One thought led to another and I thought about many of my clients and the misconception that a lot of small business owners seem to share, “I have a website, where are my customers?”

A website, especially one that’s as easy to use and maintain as a ProFusion Ultra IS website, is a fantastic marketing tool and when used correctly, can bring in new customers to your business, helping it grow and thrive. Unlike a phone book or print ad you can add all the color you want at no additional cost. Websites Are Like GardensAdd additional pages, video, forms, photos – things to make the website easier for your visitors to interact with your business easily, quickly and often – with no waiting for publication dates.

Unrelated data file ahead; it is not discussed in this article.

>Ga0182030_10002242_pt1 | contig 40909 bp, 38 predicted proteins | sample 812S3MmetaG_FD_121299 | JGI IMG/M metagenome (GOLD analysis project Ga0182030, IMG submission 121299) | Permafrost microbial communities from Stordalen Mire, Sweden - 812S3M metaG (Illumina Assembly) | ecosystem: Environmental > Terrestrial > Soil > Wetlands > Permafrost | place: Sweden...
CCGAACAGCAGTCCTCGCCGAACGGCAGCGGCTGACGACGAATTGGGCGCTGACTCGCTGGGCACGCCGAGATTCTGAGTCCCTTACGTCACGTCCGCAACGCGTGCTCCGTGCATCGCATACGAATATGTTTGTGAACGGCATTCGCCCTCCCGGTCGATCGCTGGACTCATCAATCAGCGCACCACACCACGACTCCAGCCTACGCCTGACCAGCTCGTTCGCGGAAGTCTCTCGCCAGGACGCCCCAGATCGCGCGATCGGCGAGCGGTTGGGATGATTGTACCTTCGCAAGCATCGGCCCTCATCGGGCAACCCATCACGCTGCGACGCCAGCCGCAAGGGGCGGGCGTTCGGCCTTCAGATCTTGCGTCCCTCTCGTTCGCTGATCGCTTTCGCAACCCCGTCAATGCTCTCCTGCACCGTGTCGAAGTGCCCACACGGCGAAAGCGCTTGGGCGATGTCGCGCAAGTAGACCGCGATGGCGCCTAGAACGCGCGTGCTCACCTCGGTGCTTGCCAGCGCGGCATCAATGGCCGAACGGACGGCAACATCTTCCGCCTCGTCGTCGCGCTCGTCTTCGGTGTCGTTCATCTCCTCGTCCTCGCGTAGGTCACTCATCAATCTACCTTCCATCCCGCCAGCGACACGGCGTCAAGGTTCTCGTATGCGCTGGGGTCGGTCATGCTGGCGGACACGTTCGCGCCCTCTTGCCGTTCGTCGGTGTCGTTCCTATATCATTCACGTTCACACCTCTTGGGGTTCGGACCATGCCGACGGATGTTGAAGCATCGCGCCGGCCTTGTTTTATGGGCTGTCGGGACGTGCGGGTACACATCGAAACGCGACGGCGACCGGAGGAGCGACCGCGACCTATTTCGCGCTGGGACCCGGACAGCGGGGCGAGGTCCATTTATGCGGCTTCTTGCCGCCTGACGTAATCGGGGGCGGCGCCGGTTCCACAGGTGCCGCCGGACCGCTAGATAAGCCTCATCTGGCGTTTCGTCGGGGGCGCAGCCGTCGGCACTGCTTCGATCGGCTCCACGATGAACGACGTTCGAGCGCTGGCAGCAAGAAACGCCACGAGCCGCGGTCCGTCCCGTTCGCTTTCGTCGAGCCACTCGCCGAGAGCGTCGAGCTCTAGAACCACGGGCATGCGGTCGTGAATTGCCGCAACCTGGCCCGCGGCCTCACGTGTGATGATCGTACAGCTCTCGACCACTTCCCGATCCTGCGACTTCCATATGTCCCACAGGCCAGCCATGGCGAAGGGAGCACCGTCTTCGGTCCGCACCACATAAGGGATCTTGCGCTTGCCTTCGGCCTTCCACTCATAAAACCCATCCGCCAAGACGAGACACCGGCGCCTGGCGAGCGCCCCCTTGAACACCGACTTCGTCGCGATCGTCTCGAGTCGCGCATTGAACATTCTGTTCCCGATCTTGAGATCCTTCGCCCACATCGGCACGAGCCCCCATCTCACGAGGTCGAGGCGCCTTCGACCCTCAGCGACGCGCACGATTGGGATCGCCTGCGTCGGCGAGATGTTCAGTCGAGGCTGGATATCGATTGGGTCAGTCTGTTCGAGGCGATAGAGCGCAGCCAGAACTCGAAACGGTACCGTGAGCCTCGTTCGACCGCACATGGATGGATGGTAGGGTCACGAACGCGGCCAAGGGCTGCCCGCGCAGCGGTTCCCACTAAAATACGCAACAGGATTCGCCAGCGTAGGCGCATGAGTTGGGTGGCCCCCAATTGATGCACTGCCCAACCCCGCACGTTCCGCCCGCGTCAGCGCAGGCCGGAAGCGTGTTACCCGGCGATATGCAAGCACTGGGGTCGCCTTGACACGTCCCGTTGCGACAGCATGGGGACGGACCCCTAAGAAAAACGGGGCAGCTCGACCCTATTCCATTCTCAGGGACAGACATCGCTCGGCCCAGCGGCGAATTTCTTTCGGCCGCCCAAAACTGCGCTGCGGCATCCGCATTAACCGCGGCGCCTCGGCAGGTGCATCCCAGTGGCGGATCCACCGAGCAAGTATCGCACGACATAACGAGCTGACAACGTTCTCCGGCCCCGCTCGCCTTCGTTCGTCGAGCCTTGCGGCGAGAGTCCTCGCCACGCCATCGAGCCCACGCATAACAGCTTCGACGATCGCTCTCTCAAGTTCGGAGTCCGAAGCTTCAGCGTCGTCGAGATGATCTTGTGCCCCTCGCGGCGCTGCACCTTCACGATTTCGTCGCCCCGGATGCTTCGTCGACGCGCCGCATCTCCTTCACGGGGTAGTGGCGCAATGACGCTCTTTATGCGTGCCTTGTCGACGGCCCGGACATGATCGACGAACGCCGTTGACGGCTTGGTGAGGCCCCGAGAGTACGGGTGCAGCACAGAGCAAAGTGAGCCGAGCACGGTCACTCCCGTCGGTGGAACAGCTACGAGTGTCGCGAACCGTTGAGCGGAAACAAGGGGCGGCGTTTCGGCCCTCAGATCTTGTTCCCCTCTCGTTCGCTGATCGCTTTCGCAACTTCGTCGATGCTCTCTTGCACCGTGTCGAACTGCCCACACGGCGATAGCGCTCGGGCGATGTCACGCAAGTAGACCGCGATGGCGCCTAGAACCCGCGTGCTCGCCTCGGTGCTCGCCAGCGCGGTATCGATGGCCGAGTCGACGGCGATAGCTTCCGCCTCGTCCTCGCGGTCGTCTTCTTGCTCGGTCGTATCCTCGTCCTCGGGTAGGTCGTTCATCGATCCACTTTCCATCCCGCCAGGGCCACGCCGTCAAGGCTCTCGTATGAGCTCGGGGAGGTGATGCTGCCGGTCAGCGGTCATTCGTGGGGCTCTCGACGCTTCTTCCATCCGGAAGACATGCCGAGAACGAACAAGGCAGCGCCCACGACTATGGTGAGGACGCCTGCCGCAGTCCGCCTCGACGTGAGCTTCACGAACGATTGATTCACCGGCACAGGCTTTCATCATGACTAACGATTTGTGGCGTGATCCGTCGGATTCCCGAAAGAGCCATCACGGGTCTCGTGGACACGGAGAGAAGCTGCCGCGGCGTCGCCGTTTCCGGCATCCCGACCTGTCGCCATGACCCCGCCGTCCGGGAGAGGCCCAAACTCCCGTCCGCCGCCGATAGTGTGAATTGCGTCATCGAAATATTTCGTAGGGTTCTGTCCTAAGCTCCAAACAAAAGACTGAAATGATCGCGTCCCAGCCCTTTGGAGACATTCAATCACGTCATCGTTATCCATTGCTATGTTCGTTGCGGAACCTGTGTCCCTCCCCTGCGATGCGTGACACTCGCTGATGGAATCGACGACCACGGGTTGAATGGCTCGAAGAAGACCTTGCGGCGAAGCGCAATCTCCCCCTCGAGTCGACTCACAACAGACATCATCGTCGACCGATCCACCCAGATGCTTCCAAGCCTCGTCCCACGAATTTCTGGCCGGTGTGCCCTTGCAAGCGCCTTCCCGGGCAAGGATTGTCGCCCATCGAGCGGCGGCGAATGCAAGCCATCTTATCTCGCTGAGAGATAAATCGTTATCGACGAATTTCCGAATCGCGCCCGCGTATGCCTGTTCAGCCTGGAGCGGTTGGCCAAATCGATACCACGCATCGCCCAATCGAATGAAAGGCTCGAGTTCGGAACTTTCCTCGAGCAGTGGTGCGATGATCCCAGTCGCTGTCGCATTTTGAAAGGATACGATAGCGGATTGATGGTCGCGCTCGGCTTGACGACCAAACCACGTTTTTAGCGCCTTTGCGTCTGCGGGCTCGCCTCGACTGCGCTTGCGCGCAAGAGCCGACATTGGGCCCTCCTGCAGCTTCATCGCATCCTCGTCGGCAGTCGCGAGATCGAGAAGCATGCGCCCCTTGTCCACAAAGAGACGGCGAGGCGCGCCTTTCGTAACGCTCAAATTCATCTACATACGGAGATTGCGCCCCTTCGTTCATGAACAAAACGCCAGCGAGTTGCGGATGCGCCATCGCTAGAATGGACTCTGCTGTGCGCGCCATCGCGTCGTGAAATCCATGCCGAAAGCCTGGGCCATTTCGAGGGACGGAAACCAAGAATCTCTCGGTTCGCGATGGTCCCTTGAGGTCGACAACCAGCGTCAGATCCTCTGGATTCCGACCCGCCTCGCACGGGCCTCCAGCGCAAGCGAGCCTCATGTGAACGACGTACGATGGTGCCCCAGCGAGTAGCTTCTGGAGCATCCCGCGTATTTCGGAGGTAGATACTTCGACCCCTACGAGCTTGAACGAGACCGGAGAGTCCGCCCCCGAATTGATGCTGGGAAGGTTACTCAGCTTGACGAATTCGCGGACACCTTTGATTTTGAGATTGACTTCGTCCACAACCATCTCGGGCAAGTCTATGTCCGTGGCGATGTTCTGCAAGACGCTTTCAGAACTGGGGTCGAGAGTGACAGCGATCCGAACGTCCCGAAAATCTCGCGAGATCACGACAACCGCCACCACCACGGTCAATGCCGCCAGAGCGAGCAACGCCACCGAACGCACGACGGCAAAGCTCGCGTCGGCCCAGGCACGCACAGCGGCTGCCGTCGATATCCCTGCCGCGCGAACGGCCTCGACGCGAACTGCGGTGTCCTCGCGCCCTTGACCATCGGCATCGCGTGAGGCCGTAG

It doesn’t end there however, to be an effective marketing tool a website must be kept sharp, up to date and fresh. It’s like a garden, it’s never done. Ignore it at your own peril and like this customer did weeds will grow and choke the life out of it. It will languish with the millions of other websites, never found because no time was taken to keep it fresh and updated – no reason for search engines or humans to visit or ever come back. This is the main reason why Search Engine Optimization is so important for your website – it keeps your site from becoming just another pretty face among the millions of other pretty faces in Cyberspace. Use your website like the tool it was designed to be, keep your site sharp and up to date so you can reap the rewards it can offer you for years to come.